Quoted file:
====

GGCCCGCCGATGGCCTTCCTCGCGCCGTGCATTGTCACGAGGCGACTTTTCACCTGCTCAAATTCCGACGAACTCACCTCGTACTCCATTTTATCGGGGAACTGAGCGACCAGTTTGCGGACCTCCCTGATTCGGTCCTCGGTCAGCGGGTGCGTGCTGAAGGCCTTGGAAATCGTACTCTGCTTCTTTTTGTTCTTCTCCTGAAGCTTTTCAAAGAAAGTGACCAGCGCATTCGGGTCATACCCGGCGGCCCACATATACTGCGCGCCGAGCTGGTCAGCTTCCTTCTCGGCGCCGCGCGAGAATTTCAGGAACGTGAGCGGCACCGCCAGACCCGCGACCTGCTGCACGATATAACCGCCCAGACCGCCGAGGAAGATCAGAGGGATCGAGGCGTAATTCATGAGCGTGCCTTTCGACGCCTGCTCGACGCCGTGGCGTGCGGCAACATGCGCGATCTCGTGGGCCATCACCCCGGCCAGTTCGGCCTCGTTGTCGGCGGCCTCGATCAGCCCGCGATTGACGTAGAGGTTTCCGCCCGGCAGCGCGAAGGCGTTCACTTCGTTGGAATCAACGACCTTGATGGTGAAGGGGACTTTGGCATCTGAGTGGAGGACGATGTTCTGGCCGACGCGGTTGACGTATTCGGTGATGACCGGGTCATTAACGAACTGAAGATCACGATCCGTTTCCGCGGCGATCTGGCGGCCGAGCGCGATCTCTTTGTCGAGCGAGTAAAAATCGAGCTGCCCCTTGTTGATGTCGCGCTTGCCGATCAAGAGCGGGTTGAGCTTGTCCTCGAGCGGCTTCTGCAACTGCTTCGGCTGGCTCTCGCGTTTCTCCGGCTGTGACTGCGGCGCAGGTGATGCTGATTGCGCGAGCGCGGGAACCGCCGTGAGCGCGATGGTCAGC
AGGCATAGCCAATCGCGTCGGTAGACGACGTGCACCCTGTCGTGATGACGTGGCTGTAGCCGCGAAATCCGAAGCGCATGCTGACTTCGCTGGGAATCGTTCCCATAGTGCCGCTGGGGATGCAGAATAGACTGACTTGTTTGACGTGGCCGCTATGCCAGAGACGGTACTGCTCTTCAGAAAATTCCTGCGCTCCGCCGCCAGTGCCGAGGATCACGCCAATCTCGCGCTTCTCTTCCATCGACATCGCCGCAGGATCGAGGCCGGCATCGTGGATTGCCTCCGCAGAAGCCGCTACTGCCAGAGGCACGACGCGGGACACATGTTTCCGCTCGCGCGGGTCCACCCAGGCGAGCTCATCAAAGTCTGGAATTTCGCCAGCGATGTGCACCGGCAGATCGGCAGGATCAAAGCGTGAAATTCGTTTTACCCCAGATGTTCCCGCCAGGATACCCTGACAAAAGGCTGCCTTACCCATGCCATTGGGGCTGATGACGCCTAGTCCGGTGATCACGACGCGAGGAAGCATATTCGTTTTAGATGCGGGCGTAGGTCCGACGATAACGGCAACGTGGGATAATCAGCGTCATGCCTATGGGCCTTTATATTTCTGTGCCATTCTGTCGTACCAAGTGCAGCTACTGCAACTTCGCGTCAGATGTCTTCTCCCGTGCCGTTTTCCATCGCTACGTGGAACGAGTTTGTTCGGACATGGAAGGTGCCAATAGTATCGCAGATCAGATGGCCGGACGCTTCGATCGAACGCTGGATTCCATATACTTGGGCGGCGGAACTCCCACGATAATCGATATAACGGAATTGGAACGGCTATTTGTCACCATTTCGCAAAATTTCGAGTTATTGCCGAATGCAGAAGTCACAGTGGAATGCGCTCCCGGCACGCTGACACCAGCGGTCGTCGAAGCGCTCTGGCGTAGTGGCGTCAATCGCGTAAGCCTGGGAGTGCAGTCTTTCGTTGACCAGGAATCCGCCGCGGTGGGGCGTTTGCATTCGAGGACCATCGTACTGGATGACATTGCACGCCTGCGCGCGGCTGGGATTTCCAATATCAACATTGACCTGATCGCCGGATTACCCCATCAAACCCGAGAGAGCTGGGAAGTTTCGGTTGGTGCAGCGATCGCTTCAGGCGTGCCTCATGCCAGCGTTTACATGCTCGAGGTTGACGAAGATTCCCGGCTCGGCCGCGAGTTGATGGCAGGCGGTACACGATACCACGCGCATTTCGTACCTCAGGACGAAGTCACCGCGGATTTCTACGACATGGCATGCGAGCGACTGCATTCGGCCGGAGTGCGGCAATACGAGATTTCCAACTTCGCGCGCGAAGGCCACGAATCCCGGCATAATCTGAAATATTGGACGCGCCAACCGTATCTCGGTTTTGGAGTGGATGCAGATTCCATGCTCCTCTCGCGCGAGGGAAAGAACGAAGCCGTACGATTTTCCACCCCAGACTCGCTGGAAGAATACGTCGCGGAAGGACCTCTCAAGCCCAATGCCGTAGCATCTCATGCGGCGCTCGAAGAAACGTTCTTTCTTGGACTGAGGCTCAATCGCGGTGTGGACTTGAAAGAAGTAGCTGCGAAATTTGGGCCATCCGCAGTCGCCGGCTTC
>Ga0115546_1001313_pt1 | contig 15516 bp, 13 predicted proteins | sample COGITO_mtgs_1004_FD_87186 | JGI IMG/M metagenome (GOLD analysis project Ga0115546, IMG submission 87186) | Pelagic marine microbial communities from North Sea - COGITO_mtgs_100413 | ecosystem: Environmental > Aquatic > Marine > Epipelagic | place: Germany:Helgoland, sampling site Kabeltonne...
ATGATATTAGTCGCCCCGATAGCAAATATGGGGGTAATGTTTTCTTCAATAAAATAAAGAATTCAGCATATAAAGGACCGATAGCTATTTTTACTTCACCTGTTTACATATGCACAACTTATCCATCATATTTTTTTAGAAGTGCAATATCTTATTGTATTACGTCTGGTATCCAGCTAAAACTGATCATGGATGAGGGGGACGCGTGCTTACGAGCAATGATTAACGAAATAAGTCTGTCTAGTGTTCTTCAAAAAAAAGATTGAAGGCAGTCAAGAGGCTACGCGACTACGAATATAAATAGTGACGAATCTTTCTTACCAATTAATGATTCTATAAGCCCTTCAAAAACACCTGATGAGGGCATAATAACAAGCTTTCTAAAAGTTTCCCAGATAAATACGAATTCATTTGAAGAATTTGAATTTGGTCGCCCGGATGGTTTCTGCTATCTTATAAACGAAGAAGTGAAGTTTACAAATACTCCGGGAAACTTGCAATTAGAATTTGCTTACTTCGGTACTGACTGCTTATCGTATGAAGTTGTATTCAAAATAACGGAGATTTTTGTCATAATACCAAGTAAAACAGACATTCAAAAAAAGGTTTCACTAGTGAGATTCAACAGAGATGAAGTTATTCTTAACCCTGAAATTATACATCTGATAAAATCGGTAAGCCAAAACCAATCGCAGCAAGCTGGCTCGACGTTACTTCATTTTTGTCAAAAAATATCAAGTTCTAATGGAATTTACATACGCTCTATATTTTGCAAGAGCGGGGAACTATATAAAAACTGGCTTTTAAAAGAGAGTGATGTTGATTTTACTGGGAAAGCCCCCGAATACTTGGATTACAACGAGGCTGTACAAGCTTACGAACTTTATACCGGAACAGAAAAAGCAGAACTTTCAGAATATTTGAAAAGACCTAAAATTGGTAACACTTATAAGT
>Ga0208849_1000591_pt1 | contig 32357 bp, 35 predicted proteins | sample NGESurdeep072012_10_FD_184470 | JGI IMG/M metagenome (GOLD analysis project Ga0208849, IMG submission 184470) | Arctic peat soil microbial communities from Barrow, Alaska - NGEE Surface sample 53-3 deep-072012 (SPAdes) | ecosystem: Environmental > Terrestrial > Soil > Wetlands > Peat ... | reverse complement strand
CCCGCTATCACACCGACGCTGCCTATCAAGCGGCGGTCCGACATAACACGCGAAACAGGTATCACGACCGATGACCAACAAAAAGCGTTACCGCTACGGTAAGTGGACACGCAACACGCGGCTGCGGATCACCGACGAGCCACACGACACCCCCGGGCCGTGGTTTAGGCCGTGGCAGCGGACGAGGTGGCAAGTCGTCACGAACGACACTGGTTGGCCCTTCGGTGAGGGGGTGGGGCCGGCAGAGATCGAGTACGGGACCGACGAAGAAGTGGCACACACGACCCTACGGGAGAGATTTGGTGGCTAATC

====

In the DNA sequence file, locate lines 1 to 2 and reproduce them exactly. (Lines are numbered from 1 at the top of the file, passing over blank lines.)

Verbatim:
GGCCCGCCGATGGCCTTCCTCGCGCCGTGCATTGTCACGAGGCGACTTTTCACCTGCTCAAATTCCGACGAACTCACCTCGTACTCCATTTTATCGGGGAACTGAGCGACCAGTTTGCGGACCTCCCTGATTCGGTCCTCGGTCAGCGGGTGCGTGCTGAAGGCCTTGGAAATCGTACTCTGCTTCTTTTTGTTCTTCTCCTGAAGCTTTTCAAAGAAAGTGACCAGCGCATTCGGGTCATACCCGGCGGCCCACATATACTGCGCGCCGAGCTGGTCAGCTTCCTTCTCGGCGCCGCGCGAGAATTTCAGGAACGTGAGCGGCACCGCCAGACCCGCGACCTGCTGCACGATATAACCGCCCAGACCGCCGAGGAAGATCAGAGGGATCGAGGCGTAATTCATGAGCGTGCCTTTCGACGCCTGCTCGACGCCGTGGCGTGCGGCAACATGCGCGATCTCGTGGGCCATCACCCCGGCCAGTTCGGCCTCGTTGTCGGCGGCCTCGATCAGCCCGCGATTGACGTAGAGGTTTCCGCCCGGCAGCGCGAAGGCGTTCACTTCGTTGGAATCAACGACCTTGATGGTGAAGGGGACTTTGGCATCTGAGTGGAGGACGATGTTCTGGCCGACGCGGTTGACGTATTCGGTGATGACCGGGTCATTAACGAACTGAAGATCACGATCCGTTTCCGCGGCGATCTGGCGGCCGAGCGCGATCTCTTTGTCGAGCGAGTAAAAATCGAGCTGCCCCTTGTTGATGTCGCGCTTGCCGATCAAGAGCGGGTTGAGCTTGTCCTCGAGCGGCTTCTGCAACTGCTTCGGCTGGCTCTCGCGTTTCTCCGGCTGTGACTGCGGCGCAGGTGATGCTGATTGCGCGAGCGCGGGAACCGCCGTGAGCGCGATGGTCAGC
AGGCATAGCCAATCGCGTCGGTAGACGACGTGCACCCTGTCGTGATGACGTGGCTGTAGCCGCGAAATCCGAAGCGCATGCTGACTTCGCTGGGAATCGTTCCCATAGTGCCGCTGGGGATGCAGAATAGACTGACTTGTTTGACGTGGCCGCTATGCCAGAGACGGTACTGCTCTTCAGAAAATTCCTGCGCTCCGCCGCCAGTGCCGAGGATCACGCCAATCTCGCGCTTCTCTTCCATCGACATCGCCGCAGGATCGAGGCCGGCATCGTGGATTGCCTCCGCAGAAGCCGCTACTGCCAGAGGCACGACGCGGGACACATGTTTCCGCTCGCGCGGGTCCACCCAGGCGAGCTCATCAAAGTCTGGAATTTCGCCAGCGATGTGCACCGGCAGATCGGCAGGATCAAAGCGTGAAATTCGTTTTACCCCAGATGTTCCCGCCAGGATACCCTGACAAAAGGCTGCCTTACCCATGCCATTGGGGCTGATGACGCCTAGTCCGGTGATCACGACGCGAGGAAGCATATTCGTTTTAGATGCGGGCGTAGGTCCGACGATAACGGCAACGTGGGATAATCAGCGTCATGCCTATGGGCCTTTATATTTCTGTGCCATTCTGTCGTACCAAGTGCAGCTACTGCAACTTCGCGTCAGATGTCTTCTCCCGTGCCGTTTTCCATCGCTACGTGGAACGAGTTTGTTCGGACATGGAAGGTGCCAATAGTATCGCAGATCAGATGGCCGGACGCTTCGATCGAACGCTGGATTCCATATACTTGGGCGGCGGAACTCCCACGATAATCGATATAACGGAATTGGAACGGCTATTTGTCACCATTTCGCAAAATTTCGAGTTATTGCCGAATGCAGAAGTCACAGTGGAATGCGCTCCCGGCACGCTGACACCAGCGGTCGTCGAAGCGCTCTGGCGTAGTGGCGTCAATCGCGTAAGCCTGGGAGTGCAGTCTTTCGTTGACCAGGAATCCGCCGCGGTGGGGCGTTTGCATTCGAGGACCATCGTACTGGATGACATTGCACGCCTGCGCGCGGCTGGGATTTCCAATATCAACATTGACCTGATCGCCGGATTACCCCATCAAACCCGAGAGAGCTGGGAAGTTTCGGTTGGTGCAGCGATCGCTTCAGGCGTGCCTCATGCCAGCGTTTACATGCTCGAGGTTGACGAAGATTCCCGGCTCGGCCGCGAGTTGATGGCAGGCGGTACACGATACCACGCGCATTTCGTACCTCAGGACGAAGTCACCGCGGATTTCTACGACATGGCATGCGAGCGACTGCATTCGGCCGGAGTGCGGCAATACGAGATTTCCAACTTCGCGCGCGAAGGCCACGAATCCCGGCATAATCTGAAATATTGGACGCGCCAACCGTATCTCGGTTTTGGAGTGGATGCAGATTCCATGCTCCTCTCGCGCGAGGGAAAGAACGAAGCCGTACGATTTTCCACCCCAGACTCGCTGGAAGAATACGTCGCGGAAGGACCTCTCAAGCCCAATGCCGTAGCATCTCATGCGGCGCTCGAAGAAACGTTCTTTCTTGGACTGAGGCTCAATCGCGGTGTGGACTTGAAAGAAGTAGCTGCGAAATTTGGGCCATCCGCAGTCGCCGGCTTC